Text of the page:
Broadman & Holman
Growing up, my most difficult and confusing relationship was with my father. One of the few positive memories I have of him is the day he picked me up and let me straddle his broad shoulders while he carried me to the banks of the Red River, looking across the water toward Texas. We spent the entire day fishing and talking, just the two of us.
When I flash back on that scene now, it seems like an image I saw in a movie: father and son on a riverbank with fishing lines stabbed out over shining water Ė a perfect image of togetherness. But as soon as we got home with the few fish we had caught, Dad left for the local beer joint. He didnít return home until much later that night, drunk again.
Dad was generally a good man when he was sober, but those sober days were becoming fewer and further between. When he was drunk, little things often sent him into a rage. If he heard the water running while he was suffering from a hangover, he would explode into an abusive tirade, roaring threats and expletives against everyone in the house.
That was the regular tenor of our lives Ė Dad coming home drunk, acting verbally abusive and belligerent, and Mom pleading for him to stop. The tirade would continue until Dad passed out. When Dad sobered up, he would tell Mom he was sorry and would try to do better. But he never did.
When Dad left for Hawthorne, California where he had gotten a job working for Bethlehem Steel, he said he would send for us. In the meantime, Mom found a menial job working in a laundry.
She never gave up praying for Dad and she never tired of telling us kids that we could make something better of our lives, that God had good things in store for us.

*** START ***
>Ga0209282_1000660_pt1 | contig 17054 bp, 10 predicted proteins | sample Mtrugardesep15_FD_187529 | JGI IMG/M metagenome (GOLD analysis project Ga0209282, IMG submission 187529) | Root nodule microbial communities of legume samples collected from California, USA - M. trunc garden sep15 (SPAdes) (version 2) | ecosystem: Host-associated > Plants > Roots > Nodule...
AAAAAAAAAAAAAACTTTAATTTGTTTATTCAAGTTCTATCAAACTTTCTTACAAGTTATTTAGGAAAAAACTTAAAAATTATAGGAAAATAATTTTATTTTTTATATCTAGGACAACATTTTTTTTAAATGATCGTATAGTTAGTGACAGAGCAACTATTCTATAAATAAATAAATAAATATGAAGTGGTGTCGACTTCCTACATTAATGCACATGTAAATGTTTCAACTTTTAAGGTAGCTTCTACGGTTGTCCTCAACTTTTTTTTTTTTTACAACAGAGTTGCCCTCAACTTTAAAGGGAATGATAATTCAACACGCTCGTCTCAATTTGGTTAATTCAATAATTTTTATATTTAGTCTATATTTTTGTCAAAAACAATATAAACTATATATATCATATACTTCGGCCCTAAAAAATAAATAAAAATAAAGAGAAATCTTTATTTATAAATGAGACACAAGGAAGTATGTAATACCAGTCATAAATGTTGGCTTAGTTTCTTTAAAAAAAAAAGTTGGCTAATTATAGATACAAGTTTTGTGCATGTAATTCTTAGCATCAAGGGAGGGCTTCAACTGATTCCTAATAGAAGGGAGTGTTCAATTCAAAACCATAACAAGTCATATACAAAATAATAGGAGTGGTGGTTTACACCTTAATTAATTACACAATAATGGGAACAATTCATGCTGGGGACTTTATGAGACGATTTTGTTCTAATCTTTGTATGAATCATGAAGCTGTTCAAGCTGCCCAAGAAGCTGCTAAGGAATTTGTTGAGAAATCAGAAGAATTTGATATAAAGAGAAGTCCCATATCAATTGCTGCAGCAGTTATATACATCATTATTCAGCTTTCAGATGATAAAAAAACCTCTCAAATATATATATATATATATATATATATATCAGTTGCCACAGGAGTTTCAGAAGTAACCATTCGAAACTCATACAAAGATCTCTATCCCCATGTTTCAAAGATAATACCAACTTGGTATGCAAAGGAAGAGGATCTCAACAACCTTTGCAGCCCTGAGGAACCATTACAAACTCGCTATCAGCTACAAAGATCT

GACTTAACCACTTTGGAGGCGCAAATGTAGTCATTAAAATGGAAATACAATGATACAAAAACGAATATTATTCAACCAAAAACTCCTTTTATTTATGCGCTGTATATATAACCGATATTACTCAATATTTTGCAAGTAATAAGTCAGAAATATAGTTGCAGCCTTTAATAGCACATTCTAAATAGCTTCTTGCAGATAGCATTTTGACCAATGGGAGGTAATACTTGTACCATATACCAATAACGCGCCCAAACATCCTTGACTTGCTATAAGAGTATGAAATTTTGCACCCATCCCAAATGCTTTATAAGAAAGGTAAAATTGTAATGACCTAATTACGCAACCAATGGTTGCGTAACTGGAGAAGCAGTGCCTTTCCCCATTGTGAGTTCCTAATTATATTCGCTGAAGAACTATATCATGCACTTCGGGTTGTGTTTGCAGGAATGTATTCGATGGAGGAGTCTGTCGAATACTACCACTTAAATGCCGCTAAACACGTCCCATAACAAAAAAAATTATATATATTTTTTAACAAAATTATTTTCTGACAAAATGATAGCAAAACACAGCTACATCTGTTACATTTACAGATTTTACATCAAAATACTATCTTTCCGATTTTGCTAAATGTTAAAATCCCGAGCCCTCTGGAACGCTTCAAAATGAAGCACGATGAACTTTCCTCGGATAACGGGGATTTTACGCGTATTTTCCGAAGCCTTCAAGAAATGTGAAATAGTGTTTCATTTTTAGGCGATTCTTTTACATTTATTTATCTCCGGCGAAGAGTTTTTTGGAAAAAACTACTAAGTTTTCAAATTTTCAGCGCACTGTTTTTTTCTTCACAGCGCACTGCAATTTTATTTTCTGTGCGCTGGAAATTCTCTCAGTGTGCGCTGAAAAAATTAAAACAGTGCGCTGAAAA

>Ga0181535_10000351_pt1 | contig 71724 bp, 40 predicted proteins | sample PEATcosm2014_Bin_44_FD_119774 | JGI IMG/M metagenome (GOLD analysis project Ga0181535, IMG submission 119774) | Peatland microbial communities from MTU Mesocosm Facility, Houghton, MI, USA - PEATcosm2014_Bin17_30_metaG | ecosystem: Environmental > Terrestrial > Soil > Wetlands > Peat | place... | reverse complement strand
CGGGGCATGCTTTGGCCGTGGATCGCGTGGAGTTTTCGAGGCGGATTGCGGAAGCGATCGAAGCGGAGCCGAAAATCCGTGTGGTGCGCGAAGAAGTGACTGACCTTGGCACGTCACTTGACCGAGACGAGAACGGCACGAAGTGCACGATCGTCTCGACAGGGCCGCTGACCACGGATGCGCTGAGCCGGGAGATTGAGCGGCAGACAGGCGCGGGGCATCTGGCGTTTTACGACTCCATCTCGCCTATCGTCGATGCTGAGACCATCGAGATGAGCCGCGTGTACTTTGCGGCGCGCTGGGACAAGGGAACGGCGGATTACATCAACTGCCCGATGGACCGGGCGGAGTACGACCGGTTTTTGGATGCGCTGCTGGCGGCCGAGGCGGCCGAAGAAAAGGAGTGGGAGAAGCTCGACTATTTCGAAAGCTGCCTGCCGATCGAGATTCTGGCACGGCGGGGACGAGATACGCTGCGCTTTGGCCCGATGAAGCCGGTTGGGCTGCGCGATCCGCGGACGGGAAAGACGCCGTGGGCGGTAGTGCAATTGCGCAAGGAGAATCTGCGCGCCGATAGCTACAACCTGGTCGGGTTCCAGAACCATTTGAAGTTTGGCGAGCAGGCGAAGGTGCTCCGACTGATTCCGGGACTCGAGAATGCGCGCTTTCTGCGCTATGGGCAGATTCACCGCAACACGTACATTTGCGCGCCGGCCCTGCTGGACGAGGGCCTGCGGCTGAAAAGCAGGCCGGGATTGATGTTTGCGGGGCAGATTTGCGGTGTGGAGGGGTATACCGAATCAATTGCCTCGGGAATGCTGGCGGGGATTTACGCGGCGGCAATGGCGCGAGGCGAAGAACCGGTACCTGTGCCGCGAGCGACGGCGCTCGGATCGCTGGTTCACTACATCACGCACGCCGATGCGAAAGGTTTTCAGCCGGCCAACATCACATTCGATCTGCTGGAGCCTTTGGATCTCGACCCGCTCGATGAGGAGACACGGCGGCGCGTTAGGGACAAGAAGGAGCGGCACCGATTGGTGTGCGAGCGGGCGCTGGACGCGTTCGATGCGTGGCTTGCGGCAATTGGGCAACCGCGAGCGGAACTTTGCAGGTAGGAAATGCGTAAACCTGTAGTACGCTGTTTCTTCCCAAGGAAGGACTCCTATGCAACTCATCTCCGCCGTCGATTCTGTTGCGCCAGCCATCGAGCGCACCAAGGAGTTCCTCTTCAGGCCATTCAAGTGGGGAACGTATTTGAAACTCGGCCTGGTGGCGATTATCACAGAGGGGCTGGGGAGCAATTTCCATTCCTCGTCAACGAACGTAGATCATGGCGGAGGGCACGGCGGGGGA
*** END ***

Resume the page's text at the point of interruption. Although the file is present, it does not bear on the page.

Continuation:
My father was a negative role model, the kind of person I didnít want to be. My mother, on the other hand, had a loving and caring nature. She never let herself get down or depressed. Even though we had a hard life, Mom maintained a strong faith in God. She instilled that faith in her sons and kept us in church.
She believed in determination and patience; the determination to succeed in whatever you choose to do in your life and the patience to stick with it until the goal is reached. Her belief system shaped my character and became an integral part of my life. Momís faith became my own, and although I didnít know it at the time, I now realize my faith in God provided the core of my inner strength.
One of the most important spiritual moments of my life was when the world famous evangelist Billy Graham came to town for a crusade. I was excited to go to the crusade, simply because it was such an enormous event, but I really didnít expect to experience anything of significance in my life as a result. After all, I had committed my life to Christ and had been baptized as a boy when our family attended Calvary Baptist Church. But this was different. This was pure power.
I listened to the beautiful music as Cliff Barrows led the mass choir and the deep voice of soloist George Beverly Shea, and finally Billy Grahamís powerful words. I felt a tugging on my heartstrings. He explained that Christ had died on the cross in my place, that it really should have been me being punished by death for my sins. But Christ took my place. Now, by believing in him and believing that Jesus died and rose again from the dead, I could be forgiven of my sins and I could be saved forever.
When Billy Graham invited those who wanted to be forgiven of their sins and wanted to commit their lives to Jesus Christ to walk down front to the stage, I almost leapt to my feet. Whether my response was an intellectual assent to the gospel or a recommitment to the faith Iíd embraced as a child, I really canít say. All I know for sure is that from that night on, I knew my life was in Godís hands. I believed, as Mom frequently reminded me (and still does!), that God had a plan for me.
A very real transaction took place between me and God that night. I committed myself to follow him, no matter what, and he committed himself to me as my Savior and Lord. Over the years, I havenít always held up my end of the bargain, but Iím thankful to say, he has never reneged on his.
Excerpted and adapted from chapters 3, 4, & 5 of Against All Odds: My Story by Chuck Norris with Ken Abraham. Copyright 2004 by Carlos Ray Norris. Broadman & Holman Publishers, Nashville, Tennessee.